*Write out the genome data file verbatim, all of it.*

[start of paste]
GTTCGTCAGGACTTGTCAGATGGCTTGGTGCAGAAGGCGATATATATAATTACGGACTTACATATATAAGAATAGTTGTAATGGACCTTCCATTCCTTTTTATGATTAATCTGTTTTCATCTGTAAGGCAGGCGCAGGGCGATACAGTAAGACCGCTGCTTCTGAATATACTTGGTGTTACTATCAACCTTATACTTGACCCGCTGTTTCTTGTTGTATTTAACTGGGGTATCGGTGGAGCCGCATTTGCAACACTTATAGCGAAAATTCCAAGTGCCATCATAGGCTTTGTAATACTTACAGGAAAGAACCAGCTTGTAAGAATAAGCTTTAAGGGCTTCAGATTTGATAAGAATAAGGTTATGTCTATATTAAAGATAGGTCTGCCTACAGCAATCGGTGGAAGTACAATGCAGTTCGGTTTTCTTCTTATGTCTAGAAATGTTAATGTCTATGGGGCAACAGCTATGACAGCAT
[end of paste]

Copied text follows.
GTTCGTCAGGACTTGTCAGATGGCTTGGTGCAGAAGGCGATATATATAATTACGGACTTACATATATAAGAATAGTTGTAATGGACCTTCCATTCCTTTTTATGATTAATCTGTTTTCATCTGTAAGGCAGGCGCAGGGCGATACAGTAAGACCGCTGCTTCTGAATATACTTGGTGTTACTATCAACCTTATACTTGACCCGCTGTTTCTTGTTGTATTTAACTGGGGTATCGGTGGAGCCGCATTTGCAACACTTATAGCGAAAATTCCAAGTGCCATCATAGGCTTTGTAATACTTACAGGAAAGAACCAGCTTGTAAGAATAAGCTTTAAGGGCTTCAGATTTGATAAGAATAAGGTTATGTCTATATTAAAGATAGGTCTGCCTACAGCAATCGGTGGAAGTACAATGCAGTTCGGTTTTCTTCTTATGTCTAGAAATGTTAATGTCTATGGGGCAACAGCTATGACAGCAT